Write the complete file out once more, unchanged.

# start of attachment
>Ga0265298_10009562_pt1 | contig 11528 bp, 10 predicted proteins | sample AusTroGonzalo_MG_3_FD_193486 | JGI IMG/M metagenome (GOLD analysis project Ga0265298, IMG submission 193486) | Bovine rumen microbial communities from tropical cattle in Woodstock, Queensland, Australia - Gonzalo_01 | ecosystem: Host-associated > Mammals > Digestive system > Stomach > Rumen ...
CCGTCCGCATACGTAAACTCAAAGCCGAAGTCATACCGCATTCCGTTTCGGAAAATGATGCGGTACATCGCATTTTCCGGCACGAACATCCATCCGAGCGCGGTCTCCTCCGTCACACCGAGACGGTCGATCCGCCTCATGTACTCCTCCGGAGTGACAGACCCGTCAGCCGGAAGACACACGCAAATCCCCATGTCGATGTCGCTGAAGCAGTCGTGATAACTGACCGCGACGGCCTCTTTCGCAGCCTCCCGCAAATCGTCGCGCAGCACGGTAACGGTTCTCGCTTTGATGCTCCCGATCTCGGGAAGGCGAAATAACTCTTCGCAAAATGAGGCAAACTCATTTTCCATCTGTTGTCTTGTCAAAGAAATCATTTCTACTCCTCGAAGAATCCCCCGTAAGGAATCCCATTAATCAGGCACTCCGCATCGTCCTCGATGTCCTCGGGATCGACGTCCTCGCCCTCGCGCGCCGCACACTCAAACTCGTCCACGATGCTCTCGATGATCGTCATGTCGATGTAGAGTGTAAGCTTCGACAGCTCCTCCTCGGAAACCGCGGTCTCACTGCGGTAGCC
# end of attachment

>Ga0265298_10009562_pt1 | contig 11528 bp, 10 predicted proteins | sample AusTroGonzalo_MG_3_FD_193486 | JGI IMG/M metagenome (GOLD analysis project Ga0265298, IMG submission 193486) | Bovine rumen microbial communities from tropical cattle in Woodstock, Queensland, Australia - Gonzalo_01 | ecosystem: Host-associated > Mammals > Digestive system > Stomach > Rumen ...
CCGTCCGCATACGTAAACTCAAAGCCGAAGTCATACCGCATTCCGTTTCGGAAAATGATGCGGTACATCGCATTTTCCGGCACGAACATCCATCCGAGCGCGGTCTCCTCCGTCACACCGAGACGGTCGATCCGCCTCATGTACTCCTCCGGAGTGACAGACCCGTCAGCCGGAAGACACACGCAAATCCCCATGTCGATGTCGCTGAAGCAGTCGTGATAACTGACCGCGACGGCCTCTTTCGCAGCCTCCCGCAAATCGTCGCGCAGCACGGTAACGGTTCTCGCTTTGATGCTCCCGATCTCGGGAAGGCGAAATAACTCTTCGCAAAATGAGGCAAACTCATTTTCCATCTGTTGTCTTGTCAAAGAAATCATTTCTACTCCTCGAAGAATCCCCCGTAAGGAATCCCATTAATCAGGCACTCCGCATCGTCCTCGATGTCCTCGGGATCGACGTCCTCGCCCTCGCGCGCCGCACACTCAAACTCGTCCACGATGCTCTCGATGATCGTCATGTCGATGTAGAGTGTAAGCTTCGACAGCTCCTCCTCGGAAACCGCGGTCTCACTGCGGTAGCC